How many bothersome marketing email blasts have I unsubscribed myself from just today? Four. Some days it’s a dozen. I don’t know exactly how I get on all these lists, but it’s not often that I open a company’s email and click through to buy the product.
I have responded positively to marketing email blasts before, and I likely will again. But not if the email is so annoying that I never get to the point of considering the sales pitch. So, how can you make sure the emails you write increase a brand’s image and drive sales up instead of annoying the potential customers out of their minds? Read on to find out.
Or maybe this section should be called “know thy brand.” It doesn't matter how big or how small a company’s marketing and research budget is. Having a firm handle on what the particular brand can really offer to customers is of key importance to any successful sales pitch.
To get people to buy a product or service, you need to know what is appealing about your business. For instance, if you’re marketing to customers of a high-end brand, you’re not going to want to use a lot of language about pricing (a luxury market no-no) or talk about discounts for last season’s unwanted goods.
In my profession, I often write how-to articles or buying guides about women’s lifestyle products for big sites or magazines. Because of this, I get cold emailed a lot of pitches for products I should write about.
Occasionally I’ll accept or at least follow up on a suggestion, but usually these emails end up in my trash. Why? Because they’re frequently about products that have little or nothing to do with my field of expertise.
If a marketer found my contact address through my work writing about the best makeup sponges, for instance, I don’t belong on a pitch list about a men’s testosterone supplement.
Sometimes these emails are so obviously under-researched and under-tailored that the pasted email salutation will still be addressed to someone else.
The point is that great marketing emails will be specially targeted to demographic lists and interest groups as precisely as possible. Anything else feels like junk advertising.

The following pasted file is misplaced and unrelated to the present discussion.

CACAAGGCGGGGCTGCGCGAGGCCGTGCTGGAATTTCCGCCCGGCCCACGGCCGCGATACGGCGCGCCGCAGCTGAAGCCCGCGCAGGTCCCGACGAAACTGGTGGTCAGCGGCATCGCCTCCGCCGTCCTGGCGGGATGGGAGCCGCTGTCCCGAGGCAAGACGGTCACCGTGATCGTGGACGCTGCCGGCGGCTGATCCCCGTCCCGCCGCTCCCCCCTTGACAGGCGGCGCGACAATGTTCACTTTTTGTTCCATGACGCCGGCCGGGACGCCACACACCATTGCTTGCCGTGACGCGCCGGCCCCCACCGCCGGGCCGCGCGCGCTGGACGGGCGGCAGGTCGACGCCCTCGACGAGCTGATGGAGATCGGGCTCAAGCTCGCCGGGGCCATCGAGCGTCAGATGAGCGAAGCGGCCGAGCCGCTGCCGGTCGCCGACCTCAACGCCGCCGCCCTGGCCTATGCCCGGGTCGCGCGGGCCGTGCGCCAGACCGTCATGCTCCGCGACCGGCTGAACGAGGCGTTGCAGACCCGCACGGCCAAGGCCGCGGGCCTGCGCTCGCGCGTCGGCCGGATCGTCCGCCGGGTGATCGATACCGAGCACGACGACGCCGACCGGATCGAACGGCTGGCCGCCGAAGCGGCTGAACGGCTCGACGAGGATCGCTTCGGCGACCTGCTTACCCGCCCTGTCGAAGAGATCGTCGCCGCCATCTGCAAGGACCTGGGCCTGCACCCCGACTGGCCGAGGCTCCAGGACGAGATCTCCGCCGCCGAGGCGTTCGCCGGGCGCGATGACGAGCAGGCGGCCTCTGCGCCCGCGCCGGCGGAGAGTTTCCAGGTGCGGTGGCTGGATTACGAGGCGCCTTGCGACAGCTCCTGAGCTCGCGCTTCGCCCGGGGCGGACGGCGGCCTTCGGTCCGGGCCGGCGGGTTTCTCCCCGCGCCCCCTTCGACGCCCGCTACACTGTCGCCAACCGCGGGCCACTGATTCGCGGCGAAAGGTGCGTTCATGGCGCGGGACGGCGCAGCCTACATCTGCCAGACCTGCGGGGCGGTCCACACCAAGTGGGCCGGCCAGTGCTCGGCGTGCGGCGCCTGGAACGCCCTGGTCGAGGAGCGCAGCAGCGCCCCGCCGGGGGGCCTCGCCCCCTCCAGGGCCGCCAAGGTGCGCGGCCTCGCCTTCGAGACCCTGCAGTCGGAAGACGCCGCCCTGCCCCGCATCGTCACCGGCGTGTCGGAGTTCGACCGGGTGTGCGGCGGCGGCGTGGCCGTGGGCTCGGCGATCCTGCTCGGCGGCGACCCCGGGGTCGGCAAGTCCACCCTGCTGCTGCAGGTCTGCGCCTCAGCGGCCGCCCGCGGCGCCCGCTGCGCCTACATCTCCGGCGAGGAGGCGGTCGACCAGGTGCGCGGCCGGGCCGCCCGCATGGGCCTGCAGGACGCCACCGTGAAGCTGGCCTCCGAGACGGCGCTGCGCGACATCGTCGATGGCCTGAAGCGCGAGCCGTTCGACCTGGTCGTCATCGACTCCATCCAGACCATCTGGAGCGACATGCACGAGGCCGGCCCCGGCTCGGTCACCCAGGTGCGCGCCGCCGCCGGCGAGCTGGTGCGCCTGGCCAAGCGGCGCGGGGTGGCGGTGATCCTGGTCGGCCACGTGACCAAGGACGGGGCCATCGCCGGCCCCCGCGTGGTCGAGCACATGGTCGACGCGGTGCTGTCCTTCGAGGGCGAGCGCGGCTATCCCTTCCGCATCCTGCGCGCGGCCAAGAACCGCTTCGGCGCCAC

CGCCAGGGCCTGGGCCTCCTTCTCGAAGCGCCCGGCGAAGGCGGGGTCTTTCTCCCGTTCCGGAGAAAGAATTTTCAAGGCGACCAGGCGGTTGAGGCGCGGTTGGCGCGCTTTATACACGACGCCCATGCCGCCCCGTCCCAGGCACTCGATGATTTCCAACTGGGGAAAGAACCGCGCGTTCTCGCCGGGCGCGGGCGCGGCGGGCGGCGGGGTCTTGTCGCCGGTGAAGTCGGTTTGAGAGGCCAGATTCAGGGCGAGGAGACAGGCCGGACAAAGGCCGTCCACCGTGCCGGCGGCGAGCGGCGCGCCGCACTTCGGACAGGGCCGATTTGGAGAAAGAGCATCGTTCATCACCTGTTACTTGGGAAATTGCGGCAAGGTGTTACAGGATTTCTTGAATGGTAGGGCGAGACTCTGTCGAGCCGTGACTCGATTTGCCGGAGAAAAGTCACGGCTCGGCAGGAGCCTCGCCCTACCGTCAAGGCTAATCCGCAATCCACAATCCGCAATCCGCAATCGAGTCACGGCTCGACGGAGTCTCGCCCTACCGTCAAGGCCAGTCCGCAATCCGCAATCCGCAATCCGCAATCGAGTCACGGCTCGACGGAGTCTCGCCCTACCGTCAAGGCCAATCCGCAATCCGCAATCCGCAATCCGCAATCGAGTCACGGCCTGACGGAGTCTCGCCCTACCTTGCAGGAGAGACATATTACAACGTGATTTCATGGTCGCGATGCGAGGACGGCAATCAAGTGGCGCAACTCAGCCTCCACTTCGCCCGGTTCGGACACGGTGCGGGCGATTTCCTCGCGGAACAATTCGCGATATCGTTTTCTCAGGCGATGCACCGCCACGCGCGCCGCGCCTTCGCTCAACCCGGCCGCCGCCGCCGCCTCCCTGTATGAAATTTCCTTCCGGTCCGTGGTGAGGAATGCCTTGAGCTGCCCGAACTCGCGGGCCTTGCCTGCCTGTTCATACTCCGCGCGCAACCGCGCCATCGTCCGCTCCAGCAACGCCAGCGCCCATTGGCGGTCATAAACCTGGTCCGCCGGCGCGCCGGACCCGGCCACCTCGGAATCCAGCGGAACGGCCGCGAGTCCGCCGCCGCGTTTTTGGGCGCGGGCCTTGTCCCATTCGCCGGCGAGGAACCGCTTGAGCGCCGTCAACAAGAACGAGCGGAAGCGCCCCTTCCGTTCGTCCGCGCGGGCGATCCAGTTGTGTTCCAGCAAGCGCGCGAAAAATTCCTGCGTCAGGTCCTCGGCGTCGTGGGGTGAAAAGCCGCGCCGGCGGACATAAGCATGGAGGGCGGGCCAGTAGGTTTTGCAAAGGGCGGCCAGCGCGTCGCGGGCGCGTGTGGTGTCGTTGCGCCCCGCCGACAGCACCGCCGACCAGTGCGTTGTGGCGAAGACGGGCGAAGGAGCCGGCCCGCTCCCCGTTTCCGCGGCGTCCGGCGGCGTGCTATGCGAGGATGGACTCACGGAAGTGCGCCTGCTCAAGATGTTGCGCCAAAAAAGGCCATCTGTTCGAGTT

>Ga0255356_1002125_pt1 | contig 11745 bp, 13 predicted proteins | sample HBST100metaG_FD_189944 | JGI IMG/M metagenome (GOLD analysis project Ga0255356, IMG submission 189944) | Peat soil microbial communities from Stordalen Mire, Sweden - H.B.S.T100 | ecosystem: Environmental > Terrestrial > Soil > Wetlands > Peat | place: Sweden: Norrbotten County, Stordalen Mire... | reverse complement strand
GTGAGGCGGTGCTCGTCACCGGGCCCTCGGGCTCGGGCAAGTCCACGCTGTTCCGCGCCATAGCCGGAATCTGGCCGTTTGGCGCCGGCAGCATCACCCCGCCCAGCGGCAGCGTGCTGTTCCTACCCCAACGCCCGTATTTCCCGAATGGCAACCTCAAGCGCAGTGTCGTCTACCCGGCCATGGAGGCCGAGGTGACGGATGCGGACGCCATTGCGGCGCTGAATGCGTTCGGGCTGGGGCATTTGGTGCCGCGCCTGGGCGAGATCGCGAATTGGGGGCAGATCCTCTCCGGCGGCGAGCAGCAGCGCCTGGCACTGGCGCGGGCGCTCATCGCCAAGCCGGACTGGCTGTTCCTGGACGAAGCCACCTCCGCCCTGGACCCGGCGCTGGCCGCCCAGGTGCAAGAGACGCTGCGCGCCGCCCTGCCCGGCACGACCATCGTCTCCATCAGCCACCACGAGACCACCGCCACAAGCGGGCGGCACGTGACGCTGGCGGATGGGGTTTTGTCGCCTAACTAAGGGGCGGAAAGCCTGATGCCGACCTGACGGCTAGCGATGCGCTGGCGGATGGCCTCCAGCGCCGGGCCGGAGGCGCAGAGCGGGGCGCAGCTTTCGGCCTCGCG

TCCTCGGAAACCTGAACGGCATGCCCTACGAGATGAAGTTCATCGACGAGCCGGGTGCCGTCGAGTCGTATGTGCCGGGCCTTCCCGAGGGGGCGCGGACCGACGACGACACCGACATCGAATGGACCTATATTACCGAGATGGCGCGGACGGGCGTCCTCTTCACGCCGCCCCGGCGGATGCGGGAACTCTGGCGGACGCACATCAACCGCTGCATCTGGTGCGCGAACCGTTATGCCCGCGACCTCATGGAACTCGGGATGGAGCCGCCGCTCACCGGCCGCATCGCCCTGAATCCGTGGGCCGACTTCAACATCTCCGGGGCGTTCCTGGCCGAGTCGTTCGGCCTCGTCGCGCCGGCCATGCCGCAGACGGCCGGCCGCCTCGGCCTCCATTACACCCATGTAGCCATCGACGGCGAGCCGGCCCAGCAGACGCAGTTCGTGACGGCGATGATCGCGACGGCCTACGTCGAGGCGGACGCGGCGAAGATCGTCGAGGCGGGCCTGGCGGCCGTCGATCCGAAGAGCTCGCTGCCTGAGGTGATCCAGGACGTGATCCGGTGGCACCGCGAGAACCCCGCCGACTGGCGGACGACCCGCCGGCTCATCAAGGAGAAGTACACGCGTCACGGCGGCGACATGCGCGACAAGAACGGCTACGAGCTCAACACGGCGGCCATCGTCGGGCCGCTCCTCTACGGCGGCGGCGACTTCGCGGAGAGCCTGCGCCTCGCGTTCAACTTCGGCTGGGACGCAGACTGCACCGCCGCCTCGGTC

Everybody in the modern world is short on time and long on responsibilities vying to fill it. Except for a brand’s extreme devotees, nobody cares about a for-profit organization’s monthly updates, or pics from the company picnic.
As an article in Forbes recently discussed, instead of starting monthly emails with “here’s what’s going on with us” phrasing, your entry point should be more about what the brand can offer customers now. So please, do the world a favor and re-think that newsletter format before you hit send.
In the world of marketing, it’s not uncommon to see businesses following the concept of constant contact almost more like a religion than a strategy. And it’s true that a higher level of customer contact means a higher level of coveted customer engagement.
But that doesn’t mean you should confuse email length with email frequency. Ask yourself: do you ever read those five-page, single-spaced marketing emails with mixed fonts and no sub-headings that look like a confusing block of text lifted from a teenager’s diary? Probably not.
Value your customers’ time and get to the point in as few words as possible, while still paying attention to tone and style.
Have a specific purpose in mind for your marketing email blasts. What are your readers looking for and what can you offer to meet that need? If your emails are more about quality and not quantity, and you have a firm understanding of what your audience wants, your emails won't annoy them.
If you would like more tips on how to write non-annoying emails, get in touch with us. Our copywriters will be happy to help with your next marketing email.
Our Expert Team at Copywriters.com is our dedicated team of in-house professional writers. To work with one of our Expert Team writers, click the "Hire Us" button to get started.Hire The Expert Team